The red-robed monk sat impatiently at the front of the consultation meeting in Chiang Saen, northern Thailand. Once the representatives from China Communications Construction Company (CCCC) had finished their presentation he stood up and scolded them for taking too long. He disputed their description of the Thai-Lao-Myanmar stretch of the Mekong as “primitive”. “Thammachat [the natural system and state of the river] is not undeveloped,” he asserted. “It is rich. To do this to the river without answering the concerns of local people would be the same as stealing.”
The monk spoke at one of a series of public consultations held between 3-5 January by the China-based multinational company with communities along the Mekong in Chiang Rai province. CCCC Second Harbour Consultants conducted the meetings as part of an impact assessment into its proposal to blast and dredge the Mekong for commercial shipping. The company is waiting for final approval from the Thai government.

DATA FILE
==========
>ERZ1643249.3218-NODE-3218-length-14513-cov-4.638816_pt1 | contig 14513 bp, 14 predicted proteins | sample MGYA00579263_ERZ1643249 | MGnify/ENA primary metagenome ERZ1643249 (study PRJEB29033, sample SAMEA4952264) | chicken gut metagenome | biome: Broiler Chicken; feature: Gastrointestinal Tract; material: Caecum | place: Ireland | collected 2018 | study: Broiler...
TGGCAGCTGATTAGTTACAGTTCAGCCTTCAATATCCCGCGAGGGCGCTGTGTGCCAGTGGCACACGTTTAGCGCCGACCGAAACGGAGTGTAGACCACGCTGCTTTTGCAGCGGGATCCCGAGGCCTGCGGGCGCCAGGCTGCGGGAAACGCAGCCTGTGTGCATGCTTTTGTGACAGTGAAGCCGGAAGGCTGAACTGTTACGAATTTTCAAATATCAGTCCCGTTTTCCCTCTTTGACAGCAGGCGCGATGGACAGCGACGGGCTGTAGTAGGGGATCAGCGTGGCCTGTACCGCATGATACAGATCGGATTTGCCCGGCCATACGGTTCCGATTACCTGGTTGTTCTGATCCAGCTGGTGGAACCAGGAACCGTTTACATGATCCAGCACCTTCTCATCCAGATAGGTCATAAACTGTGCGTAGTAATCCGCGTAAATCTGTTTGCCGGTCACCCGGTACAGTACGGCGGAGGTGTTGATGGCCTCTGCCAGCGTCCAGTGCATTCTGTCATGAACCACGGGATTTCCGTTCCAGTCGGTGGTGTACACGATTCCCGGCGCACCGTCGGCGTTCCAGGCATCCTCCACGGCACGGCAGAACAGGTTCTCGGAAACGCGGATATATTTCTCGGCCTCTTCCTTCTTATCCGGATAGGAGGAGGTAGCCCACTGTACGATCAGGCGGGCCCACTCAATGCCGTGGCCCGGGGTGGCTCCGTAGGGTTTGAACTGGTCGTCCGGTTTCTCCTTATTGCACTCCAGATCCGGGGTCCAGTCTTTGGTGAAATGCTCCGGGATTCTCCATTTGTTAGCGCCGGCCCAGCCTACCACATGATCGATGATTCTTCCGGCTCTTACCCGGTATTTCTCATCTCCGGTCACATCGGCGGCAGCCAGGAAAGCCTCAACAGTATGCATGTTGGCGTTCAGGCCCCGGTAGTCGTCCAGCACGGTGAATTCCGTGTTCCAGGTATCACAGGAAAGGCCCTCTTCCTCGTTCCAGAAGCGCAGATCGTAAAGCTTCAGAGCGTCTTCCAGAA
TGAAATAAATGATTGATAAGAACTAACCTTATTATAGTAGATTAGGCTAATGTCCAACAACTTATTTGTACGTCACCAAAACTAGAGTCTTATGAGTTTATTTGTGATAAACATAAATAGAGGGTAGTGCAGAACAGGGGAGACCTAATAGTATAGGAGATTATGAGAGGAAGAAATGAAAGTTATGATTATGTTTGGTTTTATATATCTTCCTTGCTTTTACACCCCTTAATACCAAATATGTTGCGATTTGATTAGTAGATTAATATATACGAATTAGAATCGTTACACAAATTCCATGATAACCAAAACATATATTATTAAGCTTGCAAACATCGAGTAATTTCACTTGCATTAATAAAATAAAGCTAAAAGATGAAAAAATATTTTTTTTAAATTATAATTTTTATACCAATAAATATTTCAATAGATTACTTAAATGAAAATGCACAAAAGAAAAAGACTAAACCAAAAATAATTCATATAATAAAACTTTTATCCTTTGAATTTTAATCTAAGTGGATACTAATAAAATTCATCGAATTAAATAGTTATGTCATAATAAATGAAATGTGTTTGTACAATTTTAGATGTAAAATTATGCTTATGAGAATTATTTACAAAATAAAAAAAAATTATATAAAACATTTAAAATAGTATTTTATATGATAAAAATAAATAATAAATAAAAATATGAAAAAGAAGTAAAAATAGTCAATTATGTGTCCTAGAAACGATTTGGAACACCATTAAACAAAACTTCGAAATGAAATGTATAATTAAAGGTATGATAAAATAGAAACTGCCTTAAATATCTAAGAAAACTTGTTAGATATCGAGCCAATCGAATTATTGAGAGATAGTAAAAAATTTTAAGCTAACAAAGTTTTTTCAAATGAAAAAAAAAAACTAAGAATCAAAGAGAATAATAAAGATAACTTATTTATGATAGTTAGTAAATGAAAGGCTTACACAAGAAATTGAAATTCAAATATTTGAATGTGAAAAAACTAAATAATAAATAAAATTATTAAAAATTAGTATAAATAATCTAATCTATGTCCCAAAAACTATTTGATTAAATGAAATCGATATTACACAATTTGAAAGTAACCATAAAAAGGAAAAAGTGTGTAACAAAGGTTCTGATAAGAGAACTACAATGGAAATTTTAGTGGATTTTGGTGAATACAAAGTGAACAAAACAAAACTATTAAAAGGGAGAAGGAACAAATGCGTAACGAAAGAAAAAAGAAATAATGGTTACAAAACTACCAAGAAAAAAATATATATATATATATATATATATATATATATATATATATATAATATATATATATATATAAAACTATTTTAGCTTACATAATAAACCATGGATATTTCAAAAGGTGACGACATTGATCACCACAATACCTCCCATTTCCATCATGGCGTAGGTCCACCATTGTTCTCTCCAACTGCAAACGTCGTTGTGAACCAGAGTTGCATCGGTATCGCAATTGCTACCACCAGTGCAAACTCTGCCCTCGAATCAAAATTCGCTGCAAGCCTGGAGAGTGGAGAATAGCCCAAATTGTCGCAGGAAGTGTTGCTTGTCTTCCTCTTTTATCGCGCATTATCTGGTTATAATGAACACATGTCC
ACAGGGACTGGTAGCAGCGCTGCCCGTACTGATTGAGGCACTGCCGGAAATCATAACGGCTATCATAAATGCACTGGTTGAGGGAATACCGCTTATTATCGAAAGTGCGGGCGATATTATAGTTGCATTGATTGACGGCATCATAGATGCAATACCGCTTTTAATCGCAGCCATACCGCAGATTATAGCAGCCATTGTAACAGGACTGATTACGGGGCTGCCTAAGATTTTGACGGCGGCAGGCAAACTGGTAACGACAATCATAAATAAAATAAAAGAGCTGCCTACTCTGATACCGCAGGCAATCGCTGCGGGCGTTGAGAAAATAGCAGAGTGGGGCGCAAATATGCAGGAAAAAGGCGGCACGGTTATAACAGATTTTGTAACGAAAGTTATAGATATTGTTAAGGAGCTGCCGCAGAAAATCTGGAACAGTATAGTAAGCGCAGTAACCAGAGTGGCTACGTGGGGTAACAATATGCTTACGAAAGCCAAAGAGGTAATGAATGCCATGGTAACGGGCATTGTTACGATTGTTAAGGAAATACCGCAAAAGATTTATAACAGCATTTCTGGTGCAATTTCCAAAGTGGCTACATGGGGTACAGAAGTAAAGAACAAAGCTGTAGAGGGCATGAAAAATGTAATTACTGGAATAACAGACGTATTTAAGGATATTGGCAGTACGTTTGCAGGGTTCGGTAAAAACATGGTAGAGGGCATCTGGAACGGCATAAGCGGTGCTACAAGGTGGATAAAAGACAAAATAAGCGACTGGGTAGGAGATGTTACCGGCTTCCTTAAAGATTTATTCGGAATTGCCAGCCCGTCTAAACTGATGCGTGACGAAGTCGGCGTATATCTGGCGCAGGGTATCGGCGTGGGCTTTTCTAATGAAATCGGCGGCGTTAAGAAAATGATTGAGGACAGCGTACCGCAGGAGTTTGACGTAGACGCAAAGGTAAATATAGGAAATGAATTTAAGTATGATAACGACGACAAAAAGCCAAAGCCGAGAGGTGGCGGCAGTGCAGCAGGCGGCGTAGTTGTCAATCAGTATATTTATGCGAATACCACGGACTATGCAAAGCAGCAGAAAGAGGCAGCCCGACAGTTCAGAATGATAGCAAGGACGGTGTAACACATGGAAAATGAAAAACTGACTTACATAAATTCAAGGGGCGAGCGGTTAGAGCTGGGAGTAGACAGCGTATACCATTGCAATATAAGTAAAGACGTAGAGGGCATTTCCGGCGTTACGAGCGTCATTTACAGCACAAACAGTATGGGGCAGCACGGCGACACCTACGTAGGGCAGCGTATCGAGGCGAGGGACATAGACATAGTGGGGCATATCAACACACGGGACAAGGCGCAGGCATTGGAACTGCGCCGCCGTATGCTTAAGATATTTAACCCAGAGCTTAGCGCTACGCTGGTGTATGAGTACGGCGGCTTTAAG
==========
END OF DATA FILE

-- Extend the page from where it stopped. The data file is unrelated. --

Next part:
The scheme aims to open up the Mekong river, which flows from Tibet in China through Southeast Asia, to commercial barges of 500 tonnes (up from the current maximum of 200 tonnes). The project would involve blasting stretches of the river between Thailand and Laos to enable ships to move from China’s Yunnan province all the way to the UNESCO world heritage site of Luang Prabang in Laos.